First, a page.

• was kind of divey (I still consider a true dive bar to be one where you kind of fear for your well-being when you step in.)
• the crowd was often an eclectic, unpretentious bunch (not so much anymore, I think), and
• the tatted-up bartenders gave good pours on shots.

One minute a classic Stones could be playing, the next an old school Metallica thrasher followed by James Brown or Bob Seger, and—somehow or another—it all fit the scene. The bar scores extra points for its super-cushy vinyl booths—if you’re fortunate enough to snag one.

Room 389
Oakland, CA

Since migrating across the bay to Oakland in 2011, I’ve found plenty of watering holes that I dig: The Legionnaire Saloon, Luka’s Taproom, Cato’s Ale House, Geo Kaye’s, and the Kona Club, but Room 389 is easily my favorite one. The first thing that grabs my attention is its décor; it’s a stylish, swanky place—not usually my kind of joint. If you looked at its décor alone—the walls covered in pages torn from books; the posh overhead lighting; the warm wood paneling—you’d think it was one of the trendy bars that have sprouted in downtown San Francisco and the Mission in the past ten years. For me, what makes the bar is the crowd; that’s where it undoubtedly differentiates itself from your typical hip San Francisco lounge because you will always find more than one black person or token Latino in the entire bar. The crowd’s always diverse—and everyone there seems to be fucking cool. Sure, it’s the kind of place to be seen but Room 389 has always felt like a place where young and middle-aged folks go to mingle with friends and kick back some drinks, or to watch some hoops on the TVs. Despite its sleek look, the lounge is an inviting, comfy place, especially the chillaxing chairs and sofas near the back. It has always had a humming energy to it without getting obnoxiously loud. In other words: it’s my kind of place now that I’m a grizzled thirty-year-old.

San Francisco, CA

What can I say about Vesuvio that hasn’t already been said? It’s a landmark establishment, a certifiable tourist destination in the 415. Kerouac, Neal Cassady and the Beats used to hang out here and now tourists from all corners of this world pull up a chair or sit at one of the tables to breathe in its charm (oftentimes, bless their hearts, with a paperback they just procured from City Lights). I have always loved Vesuvio because it is one of those rare places in San Francisco that feels like it has history. Because of its literary importance, Vesuvio is able to get away with party fouls such as that uneven fourth or fifth step down to the men’s bathroom. If anything, quirks like that help to give the bar its charm.

From an aesthetic standpoint, Vesuvio is a gorgeous place. It feels like a European café: its second-floor tier, the railing circling the bar below; its artwork and photographs; its highly-prized booths or tables lining the windows that look out over bustling Columbus Avenue.

Its historic significance and aesthetic pleasurefulness alone could put it on this list, but Vesuvio has a few other endearing elements for me. First, it’s a place where I’ve never had a bad time. And two, it’s a joint Justin and I used to frequent before our Sunday evening shifts at a legal translation firm. An afternoon of watching football games and bullshitting with my boy may not have been good for our renal systems or wallets but it made me feel less alone in this world, and that counts for something.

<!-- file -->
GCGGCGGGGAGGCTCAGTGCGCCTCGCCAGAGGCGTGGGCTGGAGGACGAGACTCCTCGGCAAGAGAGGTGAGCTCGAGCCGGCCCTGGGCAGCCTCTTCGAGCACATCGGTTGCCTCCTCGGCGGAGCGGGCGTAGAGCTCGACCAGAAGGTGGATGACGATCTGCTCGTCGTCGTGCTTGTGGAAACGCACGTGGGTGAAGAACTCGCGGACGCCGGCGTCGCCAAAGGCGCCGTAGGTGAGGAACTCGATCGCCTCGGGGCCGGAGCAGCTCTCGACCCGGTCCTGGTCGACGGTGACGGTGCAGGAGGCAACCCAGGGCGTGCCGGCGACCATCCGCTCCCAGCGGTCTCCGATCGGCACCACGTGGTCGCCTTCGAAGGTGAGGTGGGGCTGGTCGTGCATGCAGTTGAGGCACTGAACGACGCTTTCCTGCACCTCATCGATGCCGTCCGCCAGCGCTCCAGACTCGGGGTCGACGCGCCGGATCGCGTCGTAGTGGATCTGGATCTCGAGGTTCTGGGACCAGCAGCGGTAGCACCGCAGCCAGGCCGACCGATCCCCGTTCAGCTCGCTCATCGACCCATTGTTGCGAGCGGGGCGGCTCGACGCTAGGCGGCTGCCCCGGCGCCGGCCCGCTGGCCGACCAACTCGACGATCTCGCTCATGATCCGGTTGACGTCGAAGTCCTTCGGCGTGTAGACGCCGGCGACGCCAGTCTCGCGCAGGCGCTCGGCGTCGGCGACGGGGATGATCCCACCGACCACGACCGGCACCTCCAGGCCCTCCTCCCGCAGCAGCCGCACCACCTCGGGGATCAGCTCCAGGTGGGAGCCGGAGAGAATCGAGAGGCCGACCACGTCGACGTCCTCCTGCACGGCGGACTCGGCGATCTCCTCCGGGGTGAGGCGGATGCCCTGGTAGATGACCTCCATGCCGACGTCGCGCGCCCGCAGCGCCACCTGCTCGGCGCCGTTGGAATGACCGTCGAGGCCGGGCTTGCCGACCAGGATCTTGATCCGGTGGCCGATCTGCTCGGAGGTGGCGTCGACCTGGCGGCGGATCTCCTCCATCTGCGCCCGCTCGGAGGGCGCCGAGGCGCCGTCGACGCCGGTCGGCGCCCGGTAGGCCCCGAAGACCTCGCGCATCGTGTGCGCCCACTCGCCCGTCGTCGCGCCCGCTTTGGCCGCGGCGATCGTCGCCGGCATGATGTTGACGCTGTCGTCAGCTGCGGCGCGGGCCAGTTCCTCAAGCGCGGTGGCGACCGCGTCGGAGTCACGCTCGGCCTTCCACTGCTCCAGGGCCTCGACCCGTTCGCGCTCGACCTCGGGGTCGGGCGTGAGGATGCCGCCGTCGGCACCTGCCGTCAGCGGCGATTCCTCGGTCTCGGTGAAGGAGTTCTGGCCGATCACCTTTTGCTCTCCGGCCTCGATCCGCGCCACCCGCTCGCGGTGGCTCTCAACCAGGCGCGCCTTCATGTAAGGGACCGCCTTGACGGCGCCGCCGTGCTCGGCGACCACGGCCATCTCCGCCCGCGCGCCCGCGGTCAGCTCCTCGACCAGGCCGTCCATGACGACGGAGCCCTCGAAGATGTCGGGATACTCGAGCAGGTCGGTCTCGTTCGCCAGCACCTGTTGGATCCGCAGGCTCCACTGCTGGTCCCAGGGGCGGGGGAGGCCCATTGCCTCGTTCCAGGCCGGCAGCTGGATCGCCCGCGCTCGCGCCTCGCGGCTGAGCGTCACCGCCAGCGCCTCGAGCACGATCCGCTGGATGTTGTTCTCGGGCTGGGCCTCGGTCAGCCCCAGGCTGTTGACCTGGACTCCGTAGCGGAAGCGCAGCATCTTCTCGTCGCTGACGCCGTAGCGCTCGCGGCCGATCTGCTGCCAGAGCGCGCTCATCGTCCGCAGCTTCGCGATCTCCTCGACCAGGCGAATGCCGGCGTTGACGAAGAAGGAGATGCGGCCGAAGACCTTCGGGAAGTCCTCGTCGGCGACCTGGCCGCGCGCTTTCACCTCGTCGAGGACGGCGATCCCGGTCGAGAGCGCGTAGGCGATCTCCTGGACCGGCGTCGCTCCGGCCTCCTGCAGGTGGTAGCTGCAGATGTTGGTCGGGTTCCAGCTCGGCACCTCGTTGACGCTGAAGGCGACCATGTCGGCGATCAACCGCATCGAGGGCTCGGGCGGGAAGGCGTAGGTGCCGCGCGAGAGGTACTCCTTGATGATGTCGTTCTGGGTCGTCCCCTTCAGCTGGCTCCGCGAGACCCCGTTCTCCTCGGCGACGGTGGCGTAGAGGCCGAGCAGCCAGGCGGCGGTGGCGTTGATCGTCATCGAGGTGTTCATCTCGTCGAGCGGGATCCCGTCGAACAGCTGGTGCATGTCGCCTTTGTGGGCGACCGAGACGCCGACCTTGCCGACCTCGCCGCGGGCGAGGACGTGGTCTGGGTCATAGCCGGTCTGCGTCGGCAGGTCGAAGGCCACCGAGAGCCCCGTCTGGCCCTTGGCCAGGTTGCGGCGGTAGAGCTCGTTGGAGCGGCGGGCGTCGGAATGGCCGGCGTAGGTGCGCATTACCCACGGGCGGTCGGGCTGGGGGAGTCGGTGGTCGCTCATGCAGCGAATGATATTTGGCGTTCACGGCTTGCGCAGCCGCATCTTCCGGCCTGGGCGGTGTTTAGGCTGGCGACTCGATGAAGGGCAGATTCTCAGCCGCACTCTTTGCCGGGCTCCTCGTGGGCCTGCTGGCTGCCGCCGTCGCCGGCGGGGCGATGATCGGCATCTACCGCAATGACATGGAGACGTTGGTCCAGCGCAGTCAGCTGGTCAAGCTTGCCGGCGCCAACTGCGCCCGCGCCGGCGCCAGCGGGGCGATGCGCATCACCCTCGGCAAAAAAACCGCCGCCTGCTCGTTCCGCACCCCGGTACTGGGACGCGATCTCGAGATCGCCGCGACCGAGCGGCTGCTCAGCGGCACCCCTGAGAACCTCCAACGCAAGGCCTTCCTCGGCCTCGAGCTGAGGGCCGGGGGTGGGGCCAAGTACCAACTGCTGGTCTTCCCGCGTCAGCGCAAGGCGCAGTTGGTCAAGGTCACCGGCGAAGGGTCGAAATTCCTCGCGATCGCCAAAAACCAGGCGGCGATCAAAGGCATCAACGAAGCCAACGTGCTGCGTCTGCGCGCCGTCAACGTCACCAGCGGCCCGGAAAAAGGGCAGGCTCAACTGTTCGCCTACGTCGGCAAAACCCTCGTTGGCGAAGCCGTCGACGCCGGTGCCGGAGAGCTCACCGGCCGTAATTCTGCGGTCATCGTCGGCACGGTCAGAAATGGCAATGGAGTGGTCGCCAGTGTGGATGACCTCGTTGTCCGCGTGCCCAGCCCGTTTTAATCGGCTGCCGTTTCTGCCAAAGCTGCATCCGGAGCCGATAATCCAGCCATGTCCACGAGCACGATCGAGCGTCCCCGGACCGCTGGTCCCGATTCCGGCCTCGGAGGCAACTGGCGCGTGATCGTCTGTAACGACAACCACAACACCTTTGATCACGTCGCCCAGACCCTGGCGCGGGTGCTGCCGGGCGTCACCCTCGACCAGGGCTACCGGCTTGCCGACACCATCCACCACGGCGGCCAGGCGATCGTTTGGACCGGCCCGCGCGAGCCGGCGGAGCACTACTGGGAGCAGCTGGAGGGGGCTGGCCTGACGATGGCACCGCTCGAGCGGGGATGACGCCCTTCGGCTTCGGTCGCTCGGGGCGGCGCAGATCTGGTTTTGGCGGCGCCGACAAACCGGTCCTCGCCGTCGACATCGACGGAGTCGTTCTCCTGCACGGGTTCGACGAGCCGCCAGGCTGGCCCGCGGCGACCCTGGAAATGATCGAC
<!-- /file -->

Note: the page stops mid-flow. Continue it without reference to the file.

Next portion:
Club 93
San Francisco, CA

Life is oftentimes about timing and Club 93 found a niche in my life for a 4-5 month period of my life when I was 29. I’m glad it’s been over for some time now.

Club 93 makes its home on an unsavory part of the SOMA district. Back in 2008-2009, when I worked at a nonprofit that used to be a few blocks from this place, it was a dive. A penultimate dive bar, in my humble opinion. The bathrooms told the story: the men’s bathroom had a urinal on the far wall that was always running; the faucet teetered off to the side. They never had hand soap or paper towels. (Neither did the women’s bathroom, according to my past source; once we became regulars, we often washed and dried our hands behind the bar.) The men’s bathroom had one toilet that didn’t flush. I think they kept it so people could bump lines in the stall.

I liked how nasty the bar was. People barely came into the bar so my coworker and I often hogged the jukebox, which used to be an excellent one teeming with oldies like Patsy Cline, Ray Charles, and The Temptations. Plus, they had a shuffleboard table near the back of the bar. The bartenders gave generous pours, which scored points for me since I was a hard drinker then.

I dropped into the bar about two years ago. It had changed. It was brightly lit. Neon lights peppered the walls. An internet jukebox replaced the old one. The place was a lot cleaner. More respectable. I didn’t even bother going into the bathroom. It had all changed. It didn’t seem like a place that attracted cockroaches anymore, and this made me sad.

Cactus Bar
Haad Rin Beach on Koh Pha Ngan, Thailand